A Roswell business owner won his quest to keep sheep and goats on property in the city limits, in spite of some initial opposition from neighbors.
One person from a neighboring property said she was satisfied with the city’s decisions, but another remains upset.
“Is it better? No. Is it acceptable? No. Am I happy? No,” said Tom Jennings. He owns property and a new building across the street from Custom Construction and Roofing LLC, which is on Wool Bowl Circle in northeast Roswell, near Garden Avenue and College Boulevard.
Jennings’ objections fall into four main categories: That the property is unsightly because of all the equipment and building materials stored on it, that new permits allowing farm animals in an industrial area should not allowed, that there are potential environmental problems from a business storing a large quantity of chemicals and building materials, and that the city appears to have treated Custom Construction differently than other property owners, perhaps because the company does work for the city.
A city manager strongly countered the idea that the business was treated more favorably than other property owners.
Jennings said, however, that when he constructed the new building at 2 Petro Drive that is now rented by Rich Glo Products Inc., he had to meet all sorts of city requirements and codes, including for landscaping, because the city wanted to improve Roswell and that area.
“Then they (Custom Construction) come in behind me and start a junkyard,” he said.
The business property is not operating a commercial salvage operation. However, storage of equipment and materials on the three lots owned by the company and its partners is occurring.
According to city documents, Brandon Arnold applied for the special use permit sometime before May. Originally, he requested permission not only to keep the sheep and goats on the property for weed and vegetation control but also to be able to operate a recycling operation.
The matter was tabled after a May 23 Planning and Zoning Commission meeting, but approved at the June 27 meeting, according to Planning Director Bill Morris.
“They were approved for the sheep and goats,” said Planning Director Bill Morris, “up to four critters.”
The portion of the permit application having to do with the recycling operation was withdrawn.
“It was decided that is not really what they were doing,” Morris said.
City documents from Arnold and his lawyer indicate that he was storing and sometime reusing company materials rather than running a recycling or salvage operation open to the public.
Morris added that Arnold has complied or is in the process of complying with other permit requirements, including controlling weeds and debris near fence lines, erecting an 8-foot fence around the property and creating a berm to reduce chances of chemical run-offs.
“We will have to check periodically and make sure that they (keep in compliance),” he said.
Jennings was one of four people speaking against the permit application at the May 23 meeting. He said his complaints about the animals and state of the property are what prompted the city to get the business to apply for the permit.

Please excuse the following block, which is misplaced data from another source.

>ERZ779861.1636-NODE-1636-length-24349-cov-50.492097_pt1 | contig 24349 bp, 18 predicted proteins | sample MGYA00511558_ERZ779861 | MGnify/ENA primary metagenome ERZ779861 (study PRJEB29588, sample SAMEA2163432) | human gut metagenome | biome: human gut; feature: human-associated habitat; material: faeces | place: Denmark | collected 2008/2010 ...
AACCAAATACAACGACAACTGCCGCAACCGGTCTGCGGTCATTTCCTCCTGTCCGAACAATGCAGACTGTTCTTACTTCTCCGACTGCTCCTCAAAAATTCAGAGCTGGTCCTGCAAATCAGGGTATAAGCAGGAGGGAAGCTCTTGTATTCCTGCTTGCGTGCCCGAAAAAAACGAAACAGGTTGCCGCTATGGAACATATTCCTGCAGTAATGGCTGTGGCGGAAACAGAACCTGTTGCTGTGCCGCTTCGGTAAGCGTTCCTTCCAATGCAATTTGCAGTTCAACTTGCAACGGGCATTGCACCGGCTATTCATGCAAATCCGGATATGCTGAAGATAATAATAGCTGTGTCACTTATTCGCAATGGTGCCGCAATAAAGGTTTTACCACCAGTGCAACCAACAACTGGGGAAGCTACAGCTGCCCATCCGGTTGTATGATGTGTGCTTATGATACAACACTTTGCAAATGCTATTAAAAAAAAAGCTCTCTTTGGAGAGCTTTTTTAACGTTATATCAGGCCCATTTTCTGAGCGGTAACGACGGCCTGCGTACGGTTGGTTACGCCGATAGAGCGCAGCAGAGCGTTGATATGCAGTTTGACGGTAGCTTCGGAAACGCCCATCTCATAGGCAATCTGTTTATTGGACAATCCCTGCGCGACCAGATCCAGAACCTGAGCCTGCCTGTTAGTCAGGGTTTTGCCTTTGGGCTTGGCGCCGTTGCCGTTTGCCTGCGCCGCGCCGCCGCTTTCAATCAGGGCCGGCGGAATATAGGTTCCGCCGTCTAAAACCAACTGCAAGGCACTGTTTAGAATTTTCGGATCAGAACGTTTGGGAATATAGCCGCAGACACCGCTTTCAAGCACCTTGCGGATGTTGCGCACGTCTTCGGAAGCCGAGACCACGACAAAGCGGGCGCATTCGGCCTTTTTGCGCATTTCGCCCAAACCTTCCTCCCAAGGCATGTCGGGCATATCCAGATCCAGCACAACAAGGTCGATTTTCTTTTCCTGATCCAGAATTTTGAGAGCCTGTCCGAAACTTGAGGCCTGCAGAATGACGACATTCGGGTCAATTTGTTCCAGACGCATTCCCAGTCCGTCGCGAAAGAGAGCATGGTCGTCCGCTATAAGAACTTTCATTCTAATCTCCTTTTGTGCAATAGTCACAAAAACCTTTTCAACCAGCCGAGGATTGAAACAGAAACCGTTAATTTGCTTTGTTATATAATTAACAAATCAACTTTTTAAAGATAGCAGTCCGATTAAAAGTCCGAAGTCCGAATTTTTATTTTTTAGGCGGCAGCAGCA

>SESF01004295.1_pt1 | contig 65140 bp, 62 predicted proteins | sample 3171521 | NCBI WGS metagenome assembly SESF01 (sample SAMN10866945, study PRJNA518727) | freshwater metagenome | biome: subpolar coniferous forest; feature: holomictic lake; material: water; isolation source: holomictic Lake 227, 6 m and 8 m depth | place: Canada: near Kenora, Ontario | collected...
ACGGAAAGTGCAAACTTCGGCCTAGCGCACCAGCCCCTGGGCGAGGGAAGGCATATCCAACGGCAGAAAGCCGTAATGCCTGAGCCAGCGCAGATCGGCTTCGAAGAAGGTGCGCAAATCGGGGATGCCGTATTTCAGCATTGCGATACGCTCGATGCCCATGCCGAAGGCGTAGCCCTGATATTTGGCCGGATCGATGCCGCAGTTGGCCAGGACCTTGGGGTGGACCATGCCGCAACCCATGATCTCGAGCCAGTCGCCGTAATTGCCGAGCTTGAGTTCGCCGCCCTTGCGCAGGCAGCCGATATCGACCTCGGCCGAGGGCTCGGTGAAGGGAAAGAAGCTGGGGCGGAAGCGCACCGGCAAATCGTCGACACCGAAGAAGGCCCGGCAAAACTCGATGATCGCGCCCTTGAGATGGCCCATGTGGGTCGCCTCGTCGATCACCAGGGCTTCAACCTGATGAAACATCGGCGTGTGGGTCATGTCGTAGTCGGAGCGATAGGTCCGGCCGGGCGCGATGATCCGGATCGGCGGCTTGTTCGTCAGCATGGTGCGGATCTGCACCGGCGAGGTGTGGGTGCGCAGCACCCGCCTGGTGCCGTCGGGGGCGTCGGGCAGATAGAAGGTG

But Jennings said he isn’t assuaged by the city’s decisions.
“It puts up an 8-foot fence, so it hides and screens what is going on,” he said. He added that photos he took before the permit application shows the business has items on the property that, he said, properly belong in a landfill.
“I love the mayor for allowing old buildings to be demolished in his efforts to improve the city,” Jennings said, “but this is going in the wrong direction.”
He added that he can understand that livestock is allowed to be kept nearby for short periods of time for a livestock auction operation that has been grandfathered into codes, but that he does not think it is appropriate to issue new special permits for farm animals in the area, where most properties are zoned light industrial.
Jennings said neighboring property owners and users have a right to be concerned because of the potential for animal and insect infestations and chemical run-offs from old building materials. He points out that nearby are mobile home parks, the Spring River, Loveless Park, and bike and walking trail, and the Roswell Refuge Thrift Store, which sits on property owned by Chaves County.
Cindy Wilson, executive director with the Roswell Refuge, originally spoke at the May 23 Planning and Zoning about some concerns. But she said she has since talked with representatives of Custom Construction. The issues, which she characterized as mainly having to do with neighborliness and communication, have been resolved, she said.
“We personally like the sheep, and I think it is very green of them to use sheep and goats rather than chemicals to control weeds.”
She did say that once a ram escaped onto the Refuge property, but that Refuge staff were able to pen it.
Flooding does occur in the area after heavy rains, flooding the Refuge property, she said, but she added that she does not think that is the fault of Custom Construction. She also said that the company volunteered to install rubber stoppers under the Refuge doors so that water will not come into storage or retail areas.
Morris said that no appeals were filed and that the permit is “good to go,” but Jennings said the process has given him “heartburn.”
“We have mechanisms in place to make sure that we are all on equal footing,” he said, “but it doesn’t appear those were followed here.”
Morris categorically denies that any favoritism was shown, although he acknowledges that the construction company frequently does demolition work for the city.
“We treat pretty much everybody the same,” he said. “The idea that we gave them any preferential treatment is wrong.”
Senior Writer Lisa Dunlap can be reached at 575-622-7710, ext. 310, or at email@example.com.